Sam handles translation rights on behalf of Greyhound Literary's clients and is building his own list of authors.
He began his career at A.M. Heath, then moved to Andrew Nurnberg Associates where he started selling translation rights. From 2001 until 2021 he worked at ILA, a specialist translation rights agency, where he sold rights for a wide range of English-language authors, including many prize winners and global bestsellers. In January 2022 Sam joined Greyhound Literary as a director, to represent translation rights for the agency's clients throughout the world.
He served as President of the Association of Authors’ Agents from 2014 to 2016.
Sam was a founding member of the international publishing band Half on Signature, playing tenor and alto sax with them until their last gig in 2017. He currently plays tenor in the publishing jazz combo The Editörial Standards.
Sam is a life-long reader of speculative fiction. He loves hard SF and cyberpunk that explores the biggest questions about what it means to be human (Greg Egan, Vernor Vinge, William Gibson, Greg Bear, Adrian Tchaikovsky); fantasy with wit, brilliantly deep world-building and characters with an edge (Mark Lawrence, Joe Abercrombie, Robin Hobb, Richard Swan) and work that has pushed SFF genre boundaries (Becky Chambers’ Long Way to A Small Angry Planet, China Mieville’s Perdido Street Station, NK Jemisin’s Broken Earth Trilogy, Russel Hoban’s Riddley Walker, Martha Wells’ Murderbot Diaries). He is interested in upmarket, folkloric or horror-tinged fiction (Andrew Michael Hurley’s The Loney, Max Porter’s Lanny).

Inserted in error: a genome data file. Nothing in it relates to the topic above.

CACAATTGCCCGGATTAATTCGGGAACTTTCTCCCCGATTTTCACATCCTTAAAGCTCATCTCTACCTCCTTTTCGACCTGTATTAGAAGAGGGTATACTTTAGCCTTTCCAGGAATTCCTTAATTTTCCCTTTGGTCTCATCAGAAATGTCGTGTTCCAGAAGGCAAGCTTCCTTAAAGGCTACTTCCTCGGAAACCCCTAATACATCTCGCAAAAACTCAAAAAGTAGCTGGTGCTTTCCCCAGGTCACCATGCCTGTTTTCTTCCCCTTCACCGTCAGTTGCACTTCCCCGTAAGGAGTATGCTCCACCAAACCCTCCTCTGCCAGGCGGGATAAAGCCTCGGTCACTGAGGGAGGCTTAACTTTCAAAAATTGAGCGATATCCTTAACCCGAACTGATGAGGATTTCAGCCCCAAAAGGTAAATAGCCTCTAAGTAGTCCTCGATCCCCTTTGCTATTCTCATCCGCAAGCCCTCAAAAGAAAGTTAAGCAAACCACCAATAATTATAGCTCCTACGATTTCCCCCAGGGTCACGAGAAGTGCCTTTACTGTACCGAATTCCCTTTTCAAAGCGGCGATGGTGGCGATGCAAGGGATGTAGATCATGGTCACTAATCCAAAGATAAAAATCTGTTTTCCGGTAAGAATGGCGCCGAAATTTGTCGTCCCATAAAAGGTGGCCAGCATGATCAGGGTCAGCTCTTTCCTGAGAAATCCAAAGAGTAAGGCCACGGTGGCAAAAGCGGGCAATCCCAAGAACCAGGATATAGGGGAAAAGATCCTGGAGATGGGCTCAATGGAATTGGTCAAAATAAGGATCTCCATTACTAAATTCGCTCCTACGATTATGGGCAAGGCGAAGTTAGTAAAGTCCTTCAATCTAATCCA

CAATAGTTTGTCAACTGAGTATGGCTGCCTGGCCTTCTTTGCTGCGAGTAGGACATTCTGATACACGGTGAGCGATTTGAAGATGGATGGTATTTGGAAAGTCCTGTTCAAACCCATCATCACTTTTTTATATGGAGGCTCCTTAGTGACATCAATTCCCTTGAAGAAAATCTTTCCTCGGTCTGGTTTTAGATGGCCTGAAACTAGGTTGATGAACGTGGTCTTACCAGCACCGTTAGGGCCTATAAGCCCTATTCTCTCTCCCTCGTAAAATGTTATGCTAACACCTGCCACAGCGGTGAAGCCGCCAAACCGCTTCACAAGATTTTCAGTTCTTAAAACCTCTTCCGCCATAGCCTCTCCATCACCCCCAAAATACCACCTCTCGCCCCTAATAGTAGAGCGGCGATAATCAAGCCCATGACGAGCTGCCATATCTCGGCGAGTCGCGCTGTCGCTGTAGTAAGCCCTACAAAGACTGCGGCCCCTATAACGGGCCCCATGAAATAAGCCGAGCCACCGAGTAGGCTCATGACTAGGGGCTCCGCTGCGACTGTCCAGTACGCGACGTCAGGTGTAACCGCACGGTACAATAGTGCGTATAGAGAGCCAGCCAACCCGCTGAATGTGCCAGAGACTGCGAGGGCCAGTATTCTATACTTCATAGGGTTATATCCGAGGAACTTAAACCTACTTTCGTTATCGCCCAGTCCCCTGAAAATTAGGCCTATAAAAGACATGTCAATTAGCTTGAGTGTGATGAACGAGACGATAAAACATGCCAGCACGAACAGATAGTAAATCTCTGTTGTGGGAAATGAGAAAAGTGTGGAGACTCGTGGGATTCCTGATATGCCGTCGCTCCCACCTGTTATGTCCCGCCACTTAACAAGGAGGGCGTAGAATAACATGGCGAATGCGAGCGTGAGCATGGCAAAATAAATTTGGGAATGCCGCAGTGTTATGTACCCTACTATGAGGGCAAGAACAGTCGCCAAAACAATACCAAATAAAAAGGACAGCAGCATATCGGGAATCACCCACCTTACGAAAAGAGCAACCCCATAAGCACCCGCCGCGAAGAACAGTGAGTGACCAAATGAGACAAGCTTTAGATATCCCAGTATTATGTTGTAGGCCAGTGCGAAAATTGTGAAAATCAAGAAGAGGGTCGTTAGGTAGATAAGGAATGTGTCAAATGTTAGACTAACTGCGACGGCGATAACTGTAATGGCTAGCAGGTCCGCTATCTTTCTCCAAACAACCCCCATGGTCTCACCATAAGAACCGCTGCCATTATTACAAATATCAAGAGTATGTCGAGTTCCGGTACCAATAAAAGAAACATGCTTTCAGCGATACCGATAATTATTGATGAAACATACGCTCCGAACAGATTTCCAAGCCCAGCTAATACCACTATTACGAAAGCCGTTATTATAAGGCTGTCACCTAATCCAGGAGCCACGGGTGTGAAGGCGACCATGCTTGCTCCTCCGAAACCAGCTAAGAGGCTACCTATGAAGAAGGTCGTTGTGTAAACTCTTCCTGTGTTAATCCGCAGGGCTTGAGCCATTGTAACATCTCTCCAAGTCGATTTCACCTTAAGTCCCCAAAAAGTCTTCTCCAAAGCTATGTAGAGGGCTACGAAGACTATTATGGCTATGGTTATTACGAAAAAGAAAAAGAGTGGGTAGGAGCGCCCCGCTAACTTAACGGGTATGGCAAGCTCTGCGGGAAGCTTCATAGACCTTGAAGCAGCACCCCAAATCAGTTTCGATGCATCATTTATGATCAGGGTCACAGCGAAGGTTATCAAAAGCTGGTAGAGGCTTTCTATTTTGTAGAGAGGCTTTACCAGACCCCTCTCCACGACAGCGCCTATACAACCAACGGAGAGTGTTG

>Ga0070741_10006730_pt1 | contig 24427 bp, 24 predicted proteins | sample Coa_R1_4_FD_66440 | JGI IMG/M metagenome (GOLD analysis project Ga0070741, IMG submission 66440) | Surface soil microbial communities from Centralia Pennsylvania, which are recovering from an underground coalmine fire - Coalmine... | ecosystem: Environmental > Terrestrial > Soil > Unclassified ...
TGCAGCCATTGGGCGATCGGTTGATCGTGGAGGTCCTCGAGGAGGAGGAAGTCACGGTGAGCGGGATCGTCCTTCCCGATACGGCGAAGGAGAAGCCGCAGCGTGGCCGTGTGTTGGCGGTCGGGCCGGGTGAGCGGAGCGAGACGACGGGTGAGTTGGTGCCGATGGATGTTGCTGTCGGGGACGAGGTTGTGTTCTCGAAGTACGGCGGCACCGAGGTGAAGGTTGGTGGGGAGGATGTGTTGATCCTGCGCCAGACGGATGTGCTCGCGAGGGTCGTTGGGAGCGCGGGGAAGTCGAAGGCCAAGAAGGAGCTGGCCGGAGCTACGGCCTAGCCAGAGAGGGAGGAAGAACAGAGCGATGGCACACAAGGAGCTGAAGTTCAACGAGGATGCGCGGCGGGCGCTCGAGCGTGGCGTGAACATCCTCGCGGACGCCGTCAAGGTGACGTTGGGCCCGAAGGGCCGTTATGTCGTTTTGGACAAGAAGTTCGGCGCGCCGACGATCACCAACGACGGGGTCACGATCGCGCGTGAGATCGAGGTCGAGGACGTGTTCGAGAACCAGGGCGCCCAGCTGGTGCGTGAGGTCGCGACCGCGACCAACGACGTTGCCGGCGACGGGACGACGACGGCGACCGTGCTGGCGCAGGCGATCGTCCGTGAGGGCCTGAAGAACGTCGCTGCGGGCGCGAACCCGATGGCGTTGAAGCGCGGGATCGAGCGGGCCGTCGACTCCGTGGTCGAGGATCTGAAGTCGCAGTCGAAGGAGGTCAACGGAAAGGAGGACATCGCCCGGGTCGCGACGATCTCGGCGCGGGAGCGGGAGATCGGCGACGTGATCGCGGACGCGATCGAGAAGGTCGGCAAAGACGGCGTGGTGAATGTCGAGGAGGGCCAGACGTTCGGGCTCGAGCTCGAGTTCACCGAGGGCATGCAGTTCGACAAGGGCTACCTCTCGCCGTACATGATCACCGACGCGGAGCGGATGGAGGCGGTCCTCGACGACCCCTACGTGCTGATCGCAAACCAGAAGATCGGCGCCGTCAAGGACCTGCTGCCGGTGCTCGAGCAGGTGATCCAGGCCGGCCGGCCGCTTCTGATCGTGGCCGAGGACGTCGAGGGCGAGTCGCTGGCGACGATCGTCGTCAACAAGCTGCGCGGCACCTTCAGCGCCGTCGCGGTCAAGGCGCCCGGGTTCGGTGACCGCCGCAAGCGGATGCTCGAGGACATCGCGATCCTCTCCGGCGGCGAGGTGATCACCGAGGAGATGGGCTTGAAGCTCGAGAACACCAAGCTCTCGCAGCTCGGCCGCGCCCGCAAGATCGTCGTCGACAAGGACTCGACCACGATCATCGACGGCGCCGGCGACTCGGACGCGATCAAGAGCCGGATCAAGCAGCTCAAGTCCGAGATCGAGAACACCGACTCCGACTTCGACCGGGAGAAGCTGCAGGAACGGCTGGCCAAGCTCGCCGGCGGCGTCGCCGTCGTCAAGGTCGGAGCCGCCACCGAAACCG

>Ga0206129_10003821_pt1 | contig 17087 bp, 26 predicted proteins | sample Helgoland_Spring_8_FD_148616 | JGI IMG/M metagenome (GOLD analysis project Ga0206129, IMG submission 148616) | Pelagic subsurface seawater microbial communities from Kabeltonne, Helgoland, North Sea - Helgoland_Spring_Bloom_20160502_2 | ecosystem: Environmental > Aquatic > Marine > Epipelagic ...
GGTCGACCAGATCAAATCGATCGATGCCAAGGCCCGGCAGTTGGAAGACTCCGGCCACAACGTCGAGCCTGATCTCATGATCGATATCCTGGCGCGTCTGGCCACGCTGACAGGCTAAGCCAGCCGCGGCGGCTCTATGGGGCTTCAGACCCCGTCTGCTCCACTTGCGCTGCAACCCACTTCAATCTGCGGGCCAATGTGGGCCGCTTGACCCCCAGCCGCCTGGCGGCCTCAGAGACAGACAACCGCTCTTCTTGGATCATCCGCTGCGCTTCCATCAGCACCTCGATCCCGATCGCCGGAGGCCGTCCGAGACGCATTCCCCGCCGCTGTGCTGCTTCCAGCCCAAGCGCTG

He is also looking for fiction and non-fiction which engages with landscape or the sea in a profound and original way (Robert MacFarlane’s Mountains of the Mind; Ian McGuire’s The North Water; Derek Lundy’s The Godforsaken Sea; Fergus Fleming’s Barrow’s Boys; Kapka Kassabova’s Border); books about jazz and classical music and musicians (Ben Ratliff’s Coltrane, Geoff Dyer’s But Beautiful, Alex Ross’ The Rest is Noise); work by historians and novelists who challenge us to rethink comfortable assumptions about an era or a culture (Anna Keay’s Restless Republic, Hilary Mantel’s A Place of Greater Safety, Yaa Gyasi’s Homegoing); and writing by scientists who are able to communicate complex ideas to a wide readership with verve (Brian Greene’s The Elegant Universe, Cat Bohannon’s Eve). He welcomes submissions of work intended for adult readers in the areas suggested above, and is keen to work with writers whose background, identity, sexuality, cultural experience or ethnicity have historically been under-represented on publishers’ lists in the UK.